Swift Assembly Makes No Sense

In general, I never understand swift assembly - something as simple as

let a = 6 / 2
print(a)

gives (see https://godbolt.org/z/svqzTM)

.LBB0_6:
        jmp     .LBB0_7
.LBB0_7:
        jmp     .LBB0_8
.LBB0_8:
        lea     rdi, [rip + .L__unnamed_1]
        mov     esi, 11
        mov     eax, 2
        mov     edx, eax
        lea     rcx, [rip + .L__unnamed_2]
        mov     r8d, 31
        mov     r9d, eax
        lea     r10, [rip + .L__unnamed_3]
        mov     qword ptr [rsp], r10
        mov     qword ptr [rsp + 8], 154
        mov     dword ptr [rsp + 16], 2
        mov     qword ptr [rsp + 24], 13089
        mov     dword ptr [rsp + 32], 1
        call    ($ss17_assertionFailure__4file4line5flagss5NeverOs12StaticStringV_A2HSus6UInt32VtF)@PLT

...just for the division. Personally I am unsure why it doesn't just move 2 to [rbp+8+(return address/guard/etc)].

Also, we shouldn't need -O to optimize out

.LBB0_6:
        jmp     .LBB0_7
.LBB0_7:
        jmp     .LBB0_8

With optimization passed, it makes even less sense:

        mov     qword ptr [rip + (output.a : Swift.Int)], 3

Why is the instruction pointer used in the first place?

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Have you taken a look at what those string constants are doing?

.L__unnamed_2:
        .asciz  "Division results in an overflow"

.L__unnamed_3:
        .asciz  "/home/buildnode/jenkins/workspace/oss-swift-5.2-package-linux-ubuntu-16_04/build/buildbot_linux/swift-linux-x86_64/stdlib/public/core/8/IntegerTypes.swift"

.L__unnamed_1:
        .asciz  "Fatal error"

What you're seeing is the error path for the denominator being 0. Why does that show up when the denominator is a constant? Because / is a function in Swift, with the real primitive operations hidden in the standard library, and -Onone doesn't do more than the bare minimum (as you already noticed with the redundant jumps from composing primitive operations).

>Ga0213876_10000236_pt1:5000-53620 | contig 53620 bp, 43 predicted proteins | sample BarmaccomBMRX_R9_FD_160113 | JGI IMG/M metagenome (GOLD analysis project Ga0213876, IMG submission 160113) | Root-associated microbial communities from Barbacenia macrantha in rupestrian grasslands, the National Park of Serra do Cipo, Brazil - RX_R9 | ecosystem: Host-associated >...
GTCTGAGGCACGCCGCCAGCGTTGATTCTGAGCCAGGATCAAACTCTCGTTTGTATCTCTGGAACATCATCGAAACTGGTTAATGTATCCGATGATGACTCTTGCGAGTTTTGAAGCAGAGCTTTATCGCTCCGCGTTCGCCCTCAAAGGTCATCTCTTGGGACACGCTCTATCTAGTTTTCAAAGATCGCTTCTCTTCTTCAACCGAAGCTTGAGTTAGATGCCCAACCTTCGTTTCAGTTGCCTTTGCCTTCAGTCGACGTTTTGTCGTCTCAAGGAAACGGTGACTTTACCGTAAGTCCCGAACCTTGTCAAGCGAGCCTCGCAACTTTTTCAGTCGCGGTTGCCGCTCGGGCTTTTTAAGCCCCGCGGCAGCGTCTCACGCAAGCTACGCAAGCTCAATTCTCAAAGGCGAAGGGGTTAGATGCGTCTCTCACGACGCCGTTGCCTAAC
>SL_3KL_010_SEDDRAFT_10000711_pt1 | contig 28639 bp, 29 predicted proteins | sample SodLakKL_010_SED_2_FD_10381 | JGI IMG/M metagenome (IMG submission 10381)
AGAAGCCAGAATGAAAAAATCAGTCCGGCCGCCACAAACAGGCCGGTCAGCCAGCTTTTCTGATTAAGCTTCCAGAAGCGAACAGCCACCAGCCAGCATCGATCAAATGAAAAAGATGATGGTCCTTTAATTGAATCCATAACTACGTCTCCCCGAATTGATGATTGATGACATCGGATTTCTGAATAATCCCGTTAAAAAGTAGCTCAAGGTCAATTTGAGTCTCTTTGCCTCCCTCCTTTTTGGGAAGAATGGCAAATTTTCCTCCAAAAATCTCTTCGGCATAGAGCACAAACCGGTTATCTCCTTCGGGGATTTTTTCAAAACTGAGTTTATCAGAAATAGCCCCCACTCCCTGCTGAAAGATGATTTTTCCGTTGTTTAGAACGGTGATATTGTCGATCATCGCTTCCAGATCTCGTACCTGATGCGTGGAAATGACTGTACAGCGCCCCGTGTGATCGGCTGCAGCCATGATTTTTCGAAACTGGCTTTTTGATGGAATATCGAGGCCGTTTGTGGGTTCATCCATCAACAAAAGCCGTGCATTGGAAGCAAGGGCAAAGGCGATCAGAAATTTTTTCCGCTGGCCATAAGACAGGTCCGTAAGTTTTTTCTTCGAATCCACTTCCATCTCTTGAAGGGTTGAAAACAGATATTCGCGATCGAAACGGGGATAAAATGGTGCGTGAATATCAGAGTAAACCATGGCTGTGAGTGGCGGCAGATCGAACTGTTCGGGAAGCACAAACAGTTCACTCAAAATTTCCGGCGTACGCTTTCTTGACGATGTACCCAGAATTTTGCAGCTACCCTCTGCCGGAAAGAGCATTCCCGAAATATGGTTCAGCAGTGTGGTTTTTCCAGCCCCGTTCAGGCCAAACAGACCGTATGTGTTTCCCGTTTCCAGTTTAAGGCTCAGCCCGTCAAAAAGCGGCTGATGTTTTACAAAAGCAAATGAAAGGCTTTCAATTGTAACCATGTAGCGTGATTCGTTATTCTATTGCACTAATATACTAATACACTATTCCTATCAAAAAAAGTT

Now, there have been calls here and there for a proper -Odebug mode that would eliminate all this really simple stuff without significantly affecting compile time (or debuggability), but it hasn't happened yet. There's only so much engineer-time to go around, and since most code isn't performance-sensitive, the overwrought code you get in -Onone isn't necessarily a problem for testing apps that are mostly UI-based and operate at the speed of users.

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Just to add onto this a little bit.

The idea behind -Odebug is that really most users do not care about not running optimizations vs running optimizations. What they care about is the ability to debug at the source level without issue. There are things like devirtualization/partial apply elimination/arc removal that do not effect the ability to debug at the source level thus that could be optimized.

The way I put it is that -Odebug obeys a modified "as-if" rule: "the debugger as-if rule". This rule is the user should not be able to tell that any optimization happened when debugging at the source level. (NOTE: this does not mean at the assembly level. So one would see better codegen there).

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Why is the instruction pointer used in the first place?

Because a is a global variable and thus is being accessed PC relative.

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Quinn “The Eskimo!” @ DTS @ Apple

1 Like

I see...and local variables would be offset from rbp

local variables would be offset from rbp

Right. Intel code typically use rbp (or ebp for 32-bit) as a traditional frame pointer [1], with locals at a negative offset and parameters at a positive offset (remember that the stack grown down).

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Quinn “The Eskimo!” @ DTS @ Apple

[1] This is not guaranteed. The compiler is free to optimise the frame away in a variety of situations.

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